• ·      Allow students to think for themselves: don’t rush to guide students in the right direction or share your thoughts. Allow them to bring their culture and heritage into the discussion and be prepared to learn right next to your students
  • ·      Relate back to students’ lives: the easiest ways to have students analyze is to have them care about what they are looking at. Allow students to bring in their own stories or problems to think about
  • ·      Engage in controversy: don’t be afraid to challenge students and force them to think outside of the box
Language Use in the Classroom:
The degree to which English or native langauges will be used in the host classroom will differ upon program types and locations or purposes. It is important to know what is expected of students in regards to their language use in the classroom. The following strategies should be employed in those classrooms where English is primarily used.
  • ·      Determine English fluency: it is important to understand where you students are at in their English fluency, as well as, where they are expected to be. One way to examine this is through student interviews.
  • ·      Modify Classroom: there are easy ways to adjust the classroom to allow for better learning if language seems to be the barrier. These strategies include: slowing down, repeating key phrases or ideas, and the use of key trigger phrases to direct students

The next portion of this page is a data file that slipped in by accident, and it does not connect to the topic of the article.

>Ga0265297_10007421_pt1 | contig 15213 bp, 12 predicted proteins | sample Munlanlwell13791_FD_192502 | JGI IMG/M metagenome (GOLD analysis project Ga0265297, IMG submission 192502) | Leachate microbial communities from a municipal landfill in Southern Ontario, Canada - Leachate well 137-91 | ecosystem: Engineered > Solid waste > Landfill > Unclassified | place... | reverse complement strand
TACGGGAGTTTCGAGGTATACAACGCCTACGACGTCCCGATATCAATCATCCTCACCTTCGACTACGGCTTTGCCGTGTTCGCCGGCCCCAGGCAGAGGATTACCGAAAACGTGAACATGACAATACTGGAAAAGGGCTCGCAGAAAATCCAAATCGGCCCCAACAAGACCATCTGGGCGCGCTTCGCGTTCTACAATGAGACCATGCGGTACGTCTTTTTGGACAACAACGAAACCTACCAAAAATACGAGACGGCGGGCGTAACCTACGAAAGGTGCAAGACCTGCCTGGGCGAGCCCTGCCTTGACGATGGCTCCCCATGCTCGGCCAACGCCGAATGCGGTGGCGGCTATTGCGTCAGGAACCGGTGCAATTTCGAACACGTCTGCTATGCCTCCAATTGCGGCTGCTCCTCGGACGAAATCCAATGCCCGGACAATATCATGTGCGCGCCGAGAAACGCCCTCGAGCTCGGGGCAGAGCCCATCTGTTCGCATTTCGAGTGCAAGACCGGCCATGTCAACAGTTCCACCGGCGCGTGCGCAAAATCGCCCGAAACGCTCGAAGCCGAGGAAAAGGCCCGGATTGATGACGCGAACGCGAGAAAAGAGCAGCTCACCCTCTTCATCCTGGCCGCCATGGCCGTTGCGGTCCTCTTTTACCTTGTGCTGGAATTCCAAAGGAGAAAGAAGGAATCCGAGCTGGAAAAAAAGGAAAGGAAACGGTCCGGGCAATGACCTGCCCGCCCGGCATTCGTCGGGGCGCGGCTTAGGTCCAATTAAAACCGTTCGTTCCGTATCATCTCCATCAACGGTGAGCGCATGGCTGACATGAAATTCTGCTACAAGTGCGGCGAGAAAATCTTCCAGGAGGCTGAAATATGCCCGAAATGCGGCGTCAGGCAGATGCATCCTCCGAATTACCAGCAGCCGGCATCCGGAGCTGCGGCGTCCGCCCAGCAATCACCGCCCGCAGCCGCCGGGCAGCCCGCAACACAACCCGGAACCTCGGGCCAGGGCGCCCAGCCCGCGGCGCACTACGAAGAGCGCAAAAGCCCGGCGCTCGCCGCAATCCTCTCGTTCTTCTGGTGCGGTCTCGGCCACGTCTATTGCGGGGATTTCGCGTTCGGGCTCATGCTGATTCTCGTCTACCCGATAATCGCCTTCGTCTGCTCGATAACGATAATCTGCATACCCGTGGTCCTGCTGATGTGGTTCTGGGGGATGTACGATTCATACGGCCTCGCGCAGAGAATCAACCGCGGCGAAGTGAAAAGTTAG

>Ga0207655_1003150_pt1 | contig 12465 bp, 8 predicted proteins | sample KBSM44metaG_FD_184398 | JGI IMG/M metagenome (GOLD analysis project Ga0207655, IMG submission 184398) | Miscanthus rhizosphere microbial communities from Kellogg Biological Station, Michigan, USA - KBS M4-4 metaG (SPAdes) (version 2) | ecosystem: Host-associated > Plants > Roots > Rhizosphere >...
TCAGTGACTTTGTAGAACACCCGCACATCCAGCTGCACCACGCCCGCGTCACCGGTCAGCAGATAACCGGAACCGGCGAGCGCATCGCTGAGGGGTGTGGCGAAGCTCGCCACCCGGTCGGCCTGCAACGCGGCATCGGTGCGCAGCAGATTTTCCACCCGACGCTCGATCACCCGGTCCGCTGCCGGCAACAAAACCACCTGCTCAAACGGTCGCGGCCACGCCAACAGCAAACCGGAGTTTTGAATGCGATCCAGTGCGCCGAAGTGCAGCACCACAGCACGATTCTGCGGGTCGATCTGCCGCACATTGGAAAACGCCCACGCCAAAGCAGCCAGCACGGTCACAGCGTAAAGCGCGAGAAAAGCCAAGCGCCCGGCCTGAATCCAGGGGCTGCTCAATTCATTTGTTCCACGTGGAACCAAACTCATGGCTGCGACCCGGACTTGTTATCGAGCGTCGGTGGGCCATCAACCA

• ·      Native Language Use: try to limit the native language use to key phrases (mentioned above). However, also be comfortable enough with the language and understand the basics in the event that your student doesn’t know how to say or ask something of you in English
  • See guide: "Student Interviews" 
 
What’s Next?
These are just a few of the various ideas and strategies teachers should be looking towards when teaching abroad. These in no way encompass the entirety of information on the topic of teaching abroad, but rather serve as topics for thought. For more information on teaching abroad, getting abroad, or what to do once abroad please see the references listed below:
 
College Teaching Abroad:
George, P. (1994). College teaching abroad: A handbook of strategies for successful cross-cultural exchanges. Boston: Allyn and Bacon.
 
International Jobs:
Kocher, E. (1993). International jobs: Where they are and how to get them. Reading, Mass: Addison-Wesley.
 
Intercultural Student Teaching:
Cushner, K., Brennan, S., & Association of Teacher Educators. (2007).Intercultural student teaching: A bridge to global competence. Lanham, Md: Rowman & Littlefield Education.
 
The Study Abroad Handbook:
Lidstone, A., & Rueckert, C. (2007). The study abroad handbook. Palgrave study guides. Basingstoke: Palgrave Macmillan.